And the new heads, a few subtle tweaks and variations in the designs, a more boldly incised pattern and new, hopefully superior steel, it forges nicely and as far all the readings tell  me the heat treat has worked well, but I won’t know for certain until I put a handle on one and see how the edge holds up in use. But which one? always in the past when I make a batch there is one that to my eye stands above the others, this batch I am still undecided, really I want to try them all.


First three

Axes and Adzes, Again.

I had a great day last week with Richard and Jules Heath, they came to forge axes. It has been a while since I have taught axe making in my workshop, concentrating on larger groups at the Green wood guild in London, and a new adze course at Westonbirt, see my courses page for details. This time they were aiming to make a head each in a day, this seemed easy enough so I decided to forge an axe alongside them. On a course I will typically start off a head to give everyone an idea of what we are doing but rarely finish them off; and if I do try they often end up going wrong as I am actually concentrating on my students 6 axes rather than my own.

This time though I decided to make a much more extreme version of my carving axes. The blank was around 2 oz heavier but the techniques for forming the eye, lug and throat of the axe were identical. My blank was on the right.


Next we marked out where the eye will be slit; this is done cold. I have been in two minds about this for a long time, it is much more accurate to mark out cold but I do think that it is shame that the first forceful blows on the steel of the day are not done under heat. However accuracy is so important at this stage that it overides my aesthetic concerns.

marking out

Finally into the forge.

first heat

And slitting the eye, Jules was concerned that his tennis elbow would preclude his ability to make an axe, but as you can see from the picture both of his hands are taken up, I am striking with the sledge but Jules is definately in control of the preceedings.

eye slitting

When it came to forging out the my axe I tended to use the powerhammer to speed things along. I am drawing out the lugs on the eye.

cheating on the powerhammer

Back to the sledge and drawing out the blade on Richard’s axe.

flareing the blade

At this stage we run out of pictures and jump to their finished axes, I carried on completed forging on mine whilst they were doing the heat treat and some of the grinding.

Here we have Richards head.

Richards axe

And Jules’.

jules aze

I great day that I throughly enjoyed, Jules and Richard are well known green wood workers and I always find that these skills transfer well to forge work. It was really liberating making an axe alongside them, I decided to have a play and see how far I could draw out the edge. The past year has been focused soley on production and I enjoyed making this so much that the next day I went on to make a couple of rounding hammers, I had used tools like this to finely control the flow of the steel to get the maximum edge length from a relatively small piece of steel; it ended up a fraction over 7.5″ and  1 1/2 lb ( 675g)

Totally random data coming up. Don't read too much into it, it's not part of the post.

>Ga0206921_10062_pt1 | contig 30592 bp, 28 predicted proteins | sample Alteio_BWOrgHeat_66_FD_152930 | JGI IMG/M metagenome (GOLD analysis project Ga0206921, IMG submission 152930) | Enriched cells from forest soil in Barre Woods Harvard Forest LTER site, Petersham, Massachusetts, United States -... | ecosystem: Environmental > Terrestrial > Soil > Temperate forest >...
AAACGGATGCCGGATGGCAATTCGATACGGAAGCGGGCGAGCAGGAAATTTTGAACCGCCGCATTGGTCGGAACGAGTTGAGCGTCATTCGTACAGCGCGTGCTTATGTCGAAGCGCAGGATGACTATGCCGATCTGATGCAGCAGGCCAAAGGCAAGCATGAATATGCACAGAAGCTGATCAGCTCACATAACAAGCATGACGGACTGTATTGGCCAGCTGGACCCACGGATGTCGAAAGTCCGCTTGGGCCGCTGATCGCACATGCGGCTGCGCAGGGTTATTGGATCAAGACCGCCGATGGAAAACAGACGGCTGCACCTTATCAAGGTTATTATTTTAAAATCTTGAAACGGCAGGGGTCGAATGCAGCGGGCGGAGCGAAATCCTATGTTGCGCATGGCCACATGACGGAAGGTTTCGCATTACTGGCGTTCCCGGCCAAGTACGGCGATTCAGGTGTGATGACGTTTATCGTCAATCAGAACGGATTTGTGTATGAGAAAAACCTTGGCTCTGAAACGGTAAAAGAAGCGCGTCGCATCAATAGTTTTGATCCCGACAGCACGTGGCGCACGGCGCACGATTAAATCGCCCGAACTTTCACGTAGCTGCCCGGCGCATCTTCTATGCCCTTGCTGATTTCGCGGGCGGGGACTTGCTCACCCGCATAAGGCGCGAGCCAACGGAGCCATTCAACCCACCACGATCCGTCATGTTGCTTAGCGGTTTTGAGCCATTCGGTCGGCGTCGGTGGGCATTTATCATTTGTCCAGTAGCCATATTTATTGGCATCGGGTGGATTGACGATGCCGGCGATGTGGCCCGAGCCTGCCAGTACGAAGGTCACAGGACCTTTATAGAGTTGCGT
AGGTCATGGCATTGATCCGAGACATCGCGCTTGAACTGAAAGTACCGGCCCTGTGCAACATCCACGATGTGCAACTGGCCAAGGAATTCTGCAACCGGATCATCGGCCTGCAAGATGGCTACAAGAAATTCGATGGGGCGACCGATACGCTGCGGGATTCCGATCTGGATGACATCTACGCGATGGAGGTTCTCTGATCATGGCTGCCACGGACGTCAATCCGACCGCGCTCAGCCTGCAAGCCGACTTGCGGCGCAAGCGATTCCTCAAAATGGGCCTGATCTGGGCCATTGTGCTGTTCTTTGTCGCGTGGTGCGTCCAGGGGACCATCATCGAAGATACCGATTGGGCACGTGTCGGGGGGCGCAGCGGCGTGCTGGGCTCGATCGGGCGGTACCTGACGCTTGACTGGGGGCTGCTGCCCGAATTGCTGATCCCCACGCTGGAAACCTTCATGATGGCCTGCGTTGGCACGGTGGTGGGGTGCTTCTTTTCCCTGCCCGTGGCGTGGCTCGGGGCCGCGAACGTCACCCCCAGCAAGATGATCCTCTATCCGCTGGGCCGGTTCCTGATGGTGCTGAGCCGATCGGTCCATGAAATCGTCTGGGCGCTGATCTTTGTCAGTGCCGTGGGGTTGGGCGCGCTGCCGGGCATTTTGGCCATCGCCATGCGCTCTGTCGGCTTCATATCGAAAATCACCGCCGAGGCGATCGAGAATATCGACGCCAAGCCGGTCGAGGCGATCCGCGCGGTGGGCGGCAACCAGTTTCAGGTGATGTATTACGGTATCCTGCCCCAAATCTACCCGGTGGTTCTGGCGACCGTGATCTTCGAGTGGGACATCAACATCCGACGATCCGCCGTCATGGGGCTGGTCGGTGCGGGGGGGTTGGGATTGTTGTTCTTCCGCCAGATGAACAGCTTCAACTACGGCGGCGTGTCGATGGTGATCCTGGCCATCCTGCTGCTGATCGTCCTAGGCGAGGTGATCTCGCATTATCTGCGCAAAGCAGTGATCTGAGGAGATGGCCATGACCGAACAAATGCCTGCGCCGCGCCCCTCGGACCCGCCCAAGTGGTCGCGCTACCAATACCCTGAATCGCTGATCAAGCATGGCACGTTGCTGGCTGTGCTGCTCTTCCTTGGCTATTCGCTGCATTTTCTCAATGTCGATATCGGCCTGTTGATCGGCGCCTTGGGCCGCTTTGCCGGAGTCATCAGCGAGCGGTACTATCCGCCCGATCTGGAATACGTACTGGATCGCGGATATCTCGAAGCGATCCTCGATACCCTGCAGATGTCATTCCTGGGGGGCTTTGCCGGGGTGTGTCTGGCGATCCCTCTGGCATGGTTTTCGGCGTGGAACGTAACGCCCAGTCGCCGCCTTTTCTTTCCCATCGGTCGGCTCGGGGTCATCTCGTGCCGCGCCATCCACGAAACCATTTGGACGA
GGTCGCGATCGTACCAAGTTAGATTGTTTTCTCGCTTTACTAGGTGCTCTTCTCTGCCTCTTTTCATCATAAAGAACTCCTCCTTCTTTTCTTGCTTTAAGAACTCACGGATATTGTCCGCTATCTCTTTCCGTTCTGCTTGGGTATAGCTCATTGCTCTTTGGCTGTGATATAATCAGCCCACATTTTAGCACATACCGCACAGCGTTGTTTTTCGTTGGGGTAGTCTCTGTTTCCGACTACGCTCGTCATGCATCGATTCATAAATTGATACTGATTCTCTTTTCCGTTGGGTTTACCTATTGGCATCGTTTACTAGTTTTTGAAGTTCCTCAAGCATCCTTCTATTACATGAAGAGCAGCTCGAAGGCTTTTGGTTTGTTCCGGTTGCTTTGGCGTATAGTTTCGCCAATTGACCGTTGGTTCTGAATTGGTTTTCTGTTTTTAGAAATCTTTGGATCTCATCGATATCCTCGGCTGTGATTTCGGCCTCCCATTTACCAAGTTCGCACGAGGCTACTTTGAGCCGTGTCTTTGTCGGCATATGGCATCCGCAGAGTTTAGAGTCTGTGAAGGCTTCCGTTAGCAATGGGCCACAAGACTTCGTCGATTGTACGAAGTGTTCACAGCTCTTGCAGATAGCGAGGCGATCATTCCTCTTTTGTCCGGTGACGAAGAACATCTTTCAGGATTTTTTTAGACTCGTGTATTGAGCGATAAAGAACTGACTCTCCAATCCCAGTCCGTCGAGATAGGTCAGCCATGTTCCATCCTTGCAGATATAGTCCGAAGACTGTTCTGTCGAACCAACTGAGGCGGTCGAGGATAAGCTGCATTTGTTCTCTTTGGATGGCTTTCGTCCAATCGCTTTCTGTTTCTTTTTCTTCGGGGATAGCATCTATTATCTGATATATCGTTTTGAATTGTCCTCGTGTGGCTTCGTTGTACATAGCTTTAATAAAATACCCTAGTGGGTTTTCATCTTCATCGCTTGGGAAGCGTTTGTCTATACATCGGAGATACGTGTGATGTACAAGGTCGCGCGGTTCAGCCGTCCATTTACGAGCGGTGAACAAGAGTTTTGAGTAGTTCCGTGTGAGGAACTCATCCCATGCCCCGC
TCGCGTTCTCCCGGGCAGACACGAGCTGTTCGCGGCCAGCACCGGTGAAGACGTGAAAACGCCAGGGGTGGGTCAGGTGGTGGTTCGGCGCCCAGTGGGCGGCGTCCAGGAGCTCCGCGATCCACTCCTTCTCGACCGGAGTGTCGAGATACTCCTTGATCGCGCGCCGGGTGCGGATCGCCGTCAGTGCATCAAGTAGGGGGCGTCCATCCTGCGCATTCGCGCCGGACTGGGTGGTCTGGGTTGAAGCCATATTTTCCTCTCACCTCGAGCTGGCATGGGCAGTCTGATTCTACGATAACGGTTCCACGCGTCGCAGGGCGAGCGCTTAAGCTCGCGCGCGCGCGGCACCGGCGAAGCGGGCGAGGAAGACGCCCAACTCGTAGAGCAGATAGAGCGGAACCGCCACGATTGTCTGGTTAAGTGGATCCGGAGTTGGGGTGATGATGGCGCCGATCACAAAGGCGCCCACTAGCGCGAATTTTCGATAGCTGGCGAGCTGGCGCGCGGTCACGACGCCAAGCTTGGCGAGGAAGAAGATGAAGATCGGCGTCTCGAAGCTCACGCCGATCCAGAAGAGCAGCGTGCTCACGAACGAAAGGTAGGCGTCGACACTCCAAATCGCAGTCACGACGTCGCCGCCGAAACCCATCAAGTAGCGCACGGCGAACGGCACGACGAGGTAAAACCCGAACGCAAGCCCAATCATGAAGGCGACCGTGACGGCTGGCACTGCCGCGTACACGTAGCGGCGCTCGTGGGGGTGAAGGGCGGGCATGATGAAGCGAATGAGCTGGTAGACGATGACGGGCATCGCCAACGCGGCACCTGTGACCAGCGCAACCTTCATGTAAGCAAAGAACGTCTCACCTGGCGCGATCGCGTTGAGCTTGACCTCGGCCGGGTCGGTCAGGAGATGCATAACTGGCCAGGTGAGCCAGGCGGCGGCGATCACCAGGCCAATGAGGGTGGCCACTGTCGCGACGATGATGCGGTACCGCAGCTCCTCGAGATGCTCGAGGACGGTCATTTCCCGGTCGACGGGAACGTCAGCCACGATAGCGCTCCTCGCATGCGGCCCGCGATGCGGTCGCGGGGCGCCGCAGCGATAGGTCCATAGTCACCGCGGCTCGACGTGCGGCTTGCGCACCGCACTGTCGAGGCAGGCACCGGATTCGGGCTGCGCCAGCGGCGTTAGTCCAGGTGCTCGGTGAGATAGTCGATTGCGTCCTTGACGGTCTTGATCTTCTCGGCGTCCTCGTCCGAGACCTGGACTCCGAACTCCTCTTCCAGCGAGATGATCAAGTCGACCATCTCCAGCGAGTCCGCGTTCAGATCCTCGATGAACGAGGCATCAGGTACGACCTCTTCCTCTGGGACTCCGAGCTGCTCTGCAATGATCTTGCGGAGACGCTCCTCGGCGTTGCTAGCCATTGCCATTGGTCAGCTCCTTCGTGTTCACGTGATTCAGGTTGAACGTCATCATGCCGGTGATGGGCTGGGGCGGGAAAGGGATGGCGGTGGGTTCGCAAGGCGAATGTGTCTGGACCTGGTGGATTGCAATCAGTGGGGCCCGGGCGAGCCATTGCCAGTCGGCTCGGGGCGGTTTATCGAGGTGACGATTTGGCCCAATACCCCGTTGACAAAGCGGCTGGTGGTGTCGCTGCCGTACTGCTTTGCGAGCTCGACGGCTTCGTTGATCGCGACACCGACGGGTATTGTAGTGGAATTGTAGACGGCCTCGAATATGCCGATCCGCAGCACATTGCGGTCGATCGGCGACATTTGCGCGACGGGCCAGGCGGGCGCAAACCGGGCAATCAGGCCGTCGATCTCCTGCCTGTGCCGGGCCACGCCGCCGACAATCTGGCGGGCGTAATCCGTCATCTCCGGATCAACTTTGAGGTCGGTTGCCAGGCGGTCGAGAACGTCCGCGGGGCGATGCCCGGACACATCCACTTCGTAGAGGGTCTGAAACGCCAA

When I came to make the handle I fitted one of my temporay handles using a long wedge and carved the handle for the axe head with the axe head, wordplays like that in action please me immensely. On a more practical level whilst it would have been quicker roughing out with a drawknife (or bandsaw and linisher if I was really willing to sell my soul.)  it was really useful to try out the axe and see what I liked about it and what needed changing, the handle I had put on turned out to be too curved so I altered my design to account for this, also the head felt a bit light considering how much potential edge could be used to hew with so I put a longer handle to allow it to feel more powerful if need be. I only made the head as an exercise to see how much edge I could tease out of the blank but ended up really liking it however I still feel that anything over 5 1/2″ inches on a carving axe is overkill.

handle underway


However there are certain features that I like about this axe that will subtley show themselves in future, less extreme runs that I produce. The handles on the hammers I made very thin, I wanted to see if this would help reduce the shock back up my arm when working harder grades of steel, will be interesting to see how they hold up; they certainly won’t look this white for long. I doubt I will ever put them into the mix of my teaching hammers as they would easly break with a misshit. Also I tend to purposely make teaching tooling with a bit less care than this; it is not that I want my students to use inferior tools (and most of the differences I am talking about are asethetic not functional) , just that I know that the tools are going to get a fair beating and I find it very hard to let go of a tool that I have lavished alot of attention over. It would not be fair for me to be wincing every time a student slightly mishits a tool and marks it so I make sets up that are a bit more robust and rustic than these.

axe finished


I do enjoy teaching, when I first started it was a very stressful experience but find it much easier now, I can even remember everyones names. When  first starting teaching larger classes at Barns I couldn’t even get the names of his apprentices right.